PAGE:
Rio Olympics 2016: Aussie athletes could be left stranded in Rio

Australian Chef de Mission Kitty Chiller, centre, said the athletes were "not at fault" but said she couldn't specify why. Photo / AP
Australian Chef de Mission Kitty Chiller, centre, said the athletes were "not at fault" but said she couldn't specify why. Photo / AP

Nine Australian athletes whose Olympic accreditations were altered could be left stranded in Rio because team officials have not been able to pay their fine.

A public holiday in Rio on Monday means the Australian Olympic Committee will still not be able to pay the AU$47,000 fine and collect the athletes' confiscated passports unless they can do so outside the city.

Australia's team is due to leave Rio on a chartered flight on Monday night but the nine athletes might be left behind until a second flight on Tuesday.

Australian chef de mission Kitty Chiller says the athletes don't have their passports but team officials might have to drive out of Rio to pay the fine.

Chiller admits, however, the logistics of doing so remain unclear.

"It is a public holiday in Rio tomorrow and it is actually physically not possible to have the fine paid and passports delivered tomorrow," Chiller said on Sunday."

Our latest understanding is that we will need to drive out of Rio to make the payment and collect the passports.

"We will do everything we can to get the passports back."

The nine - cyclists Ashlee Ankudinoff and Melissa Hoskins, rugby sevens player Ed Jenkins, archers Alec Potts and Ryan Tyack, rowers Olympia Aldersey, Fiona Albert and Lucy Stephens, and hockey player Simon Orchard - were charged with falsifying a document.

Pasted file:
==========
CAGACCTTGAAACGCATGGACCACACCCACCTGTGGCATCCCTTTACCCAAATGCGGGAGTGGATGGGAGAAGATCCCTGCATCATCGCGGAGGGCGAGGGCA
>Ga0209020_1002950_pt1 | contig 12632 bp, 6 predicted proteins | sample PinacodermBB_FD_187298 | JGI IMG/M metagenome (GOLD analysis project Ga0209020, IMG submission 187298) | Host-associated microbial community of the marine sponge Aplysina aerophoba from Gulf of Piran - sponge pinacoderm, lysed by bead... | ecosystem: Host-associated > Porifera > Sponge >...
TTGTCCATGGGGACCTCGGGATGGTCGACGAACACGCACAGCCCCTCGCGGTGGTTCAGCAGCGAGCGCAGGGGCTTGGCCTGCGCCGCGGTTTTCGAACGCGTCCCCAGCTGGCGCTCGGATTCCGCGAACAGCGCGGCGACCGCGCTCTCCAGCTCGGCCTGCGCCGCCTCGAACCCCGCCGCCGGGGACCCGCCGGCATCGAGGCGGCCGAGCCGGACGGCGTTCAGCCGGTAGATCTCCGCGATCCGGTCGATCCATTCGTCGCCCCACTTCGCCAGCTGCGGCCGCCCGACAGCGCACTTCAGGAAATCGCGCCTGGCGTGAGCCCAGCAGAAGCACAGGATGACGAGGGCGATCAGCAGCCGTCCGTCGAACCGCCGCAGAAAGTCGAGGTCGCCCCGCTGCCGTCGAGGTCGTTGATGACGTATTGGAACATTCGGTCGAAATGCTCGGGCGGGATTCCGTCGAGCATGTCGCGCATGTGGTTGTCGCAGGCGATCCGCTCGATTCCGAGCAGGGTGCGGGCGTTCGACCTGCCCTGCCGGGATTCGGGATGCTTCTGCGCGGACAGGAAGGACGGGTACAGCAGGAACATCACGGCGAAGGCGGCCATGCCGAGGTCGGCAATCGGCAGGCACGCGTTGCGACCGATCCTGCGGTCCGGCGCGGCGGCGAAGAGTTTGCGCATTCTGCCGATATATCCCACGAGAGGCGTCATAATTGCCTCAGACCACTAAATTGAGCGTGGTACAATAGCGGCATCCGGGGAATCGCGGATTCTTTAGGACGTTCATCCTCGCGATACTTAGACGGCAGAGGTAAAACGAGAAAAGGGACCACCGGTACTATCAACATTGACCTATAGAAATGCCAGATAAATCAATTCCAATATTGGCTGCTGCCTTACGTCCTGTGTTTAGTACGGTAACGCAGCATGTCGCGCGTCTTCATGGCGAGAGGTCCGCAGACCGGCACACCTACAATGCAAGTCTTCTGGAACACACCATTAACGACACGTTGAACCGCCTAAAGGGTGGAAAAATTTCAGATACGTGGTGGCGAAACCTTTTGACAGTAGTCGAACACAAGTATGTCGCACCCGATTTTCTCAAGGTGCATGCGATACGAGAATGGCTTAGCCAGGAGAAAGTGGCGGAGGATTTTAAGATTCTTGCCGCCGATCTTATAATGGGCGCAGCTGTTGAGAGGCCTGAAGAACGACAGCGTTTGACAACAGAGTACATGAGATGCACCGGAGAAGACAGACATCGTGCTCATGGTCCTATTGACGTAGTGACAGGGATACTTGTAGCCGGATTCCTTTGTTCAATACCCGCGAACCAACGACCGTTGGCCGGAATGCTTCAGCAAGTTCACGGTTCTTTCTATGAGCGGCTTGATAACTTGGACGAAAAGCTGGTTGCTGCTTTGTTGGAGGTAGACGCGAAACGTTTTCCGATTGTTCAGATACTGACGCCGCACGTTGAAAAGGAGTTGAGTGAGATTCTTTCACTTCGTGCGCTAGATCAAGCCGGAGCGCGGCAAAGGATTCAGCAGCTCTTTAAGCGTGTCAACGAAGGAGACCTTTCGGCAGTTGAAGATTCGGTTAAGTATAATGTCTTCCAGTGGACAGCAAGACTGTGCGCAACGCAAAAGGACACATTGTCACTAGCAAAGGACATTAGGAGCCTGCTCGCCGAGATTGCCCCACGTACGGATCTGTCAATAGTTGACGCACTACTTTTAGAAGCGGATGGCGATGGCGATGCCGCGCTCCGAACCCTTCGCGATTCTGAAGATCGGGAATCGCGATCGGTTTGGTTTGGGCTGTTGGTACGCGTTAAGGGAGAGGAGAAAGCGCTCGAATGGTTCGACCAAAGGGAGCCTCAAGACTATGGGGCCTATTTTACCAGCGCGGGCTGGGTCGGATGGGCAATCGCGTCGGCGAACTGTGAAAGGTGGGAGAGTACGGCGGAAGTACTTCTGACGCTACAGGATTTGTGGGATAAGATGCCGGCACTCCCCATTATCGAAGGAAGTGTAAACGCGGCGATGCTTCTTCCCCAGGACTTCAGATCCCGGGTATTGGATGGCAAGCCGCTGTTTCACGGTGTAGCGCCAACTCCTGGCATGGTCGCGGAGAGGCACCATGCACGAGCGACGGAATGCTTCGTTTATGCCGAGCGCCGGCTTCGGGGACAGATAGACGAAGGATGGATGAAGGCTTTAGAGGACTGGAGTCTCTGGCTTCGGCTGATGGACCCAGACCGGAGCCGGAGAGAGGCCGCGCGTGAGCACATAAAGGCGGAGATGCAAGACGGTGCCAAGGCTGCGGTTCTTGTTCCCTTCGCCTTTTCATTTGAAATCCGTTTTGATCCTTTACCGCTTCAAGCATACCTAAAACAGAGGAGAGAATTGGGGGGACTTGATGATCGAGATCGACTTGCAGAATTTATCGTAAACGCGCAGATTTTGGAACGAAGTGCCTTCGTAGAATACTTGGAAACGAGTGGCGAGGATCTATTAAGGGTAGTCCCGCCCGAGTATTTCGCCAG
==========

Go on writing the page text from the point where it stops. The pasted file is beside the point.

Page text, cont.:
They were fined 10,000 reais (about $A4100) each and placed on a two-year good behaviour bond after being held by police for 10 hours throughout Friday night and into Saturday morning.

The athletes were caught with stickers on their accreditations when trying to enter an Olympic Park venue to watch Australia play the men's basketball semi-final on Friday night.

The athletes knew they were using tampered accreditations but Chiller says it's not their fault.

She has personally apologised to the athletes.

"It was a very difficult night for them and it shouldn't have come to that," she said.

Chiller said tampering with accreditations to get into venues was widespread.

"It's been a practice that's happened in many Olympic Games and amongst many NOCs," she said.

"I became aware of it a few days earlier and I put a stop to it.

"I said that's not the way that our team should behave and it shouldn't be facilitated that that practice was put in place."

Chiller said the athletes understood they might have to stay in Rio until Tuesday.

Asked on Saturday how it could not be the fault of the athletes, Chiller replied: "We will complete our own internal investigation about how the circumstances arose that the athletes arrived in the venue with accreditations with a different access code to their own."

Chiller gave a similar answer when asked if there were other people involved in the tampering.

Australian Olympic Committee chief executive Fiona de Jong, a lawyer, helped strike a deal with a Rio judge which ensured the athletes avoided conviction and a potential five-year jail team.

Swimmer Josh Palmer, however, will be free to join the Monday flight after being interviewed by Rio police for nearly six hours on Saturday over his claims he was robbed at gunpoint in Copacabana.

Palmer was called in by police after initially refusing to take official action over his claims an armed man had forced him to withdraw $1000 from an ATM in Copacabana.

An Australian Olympic official said police accepted his version of events and no further action will be taken.

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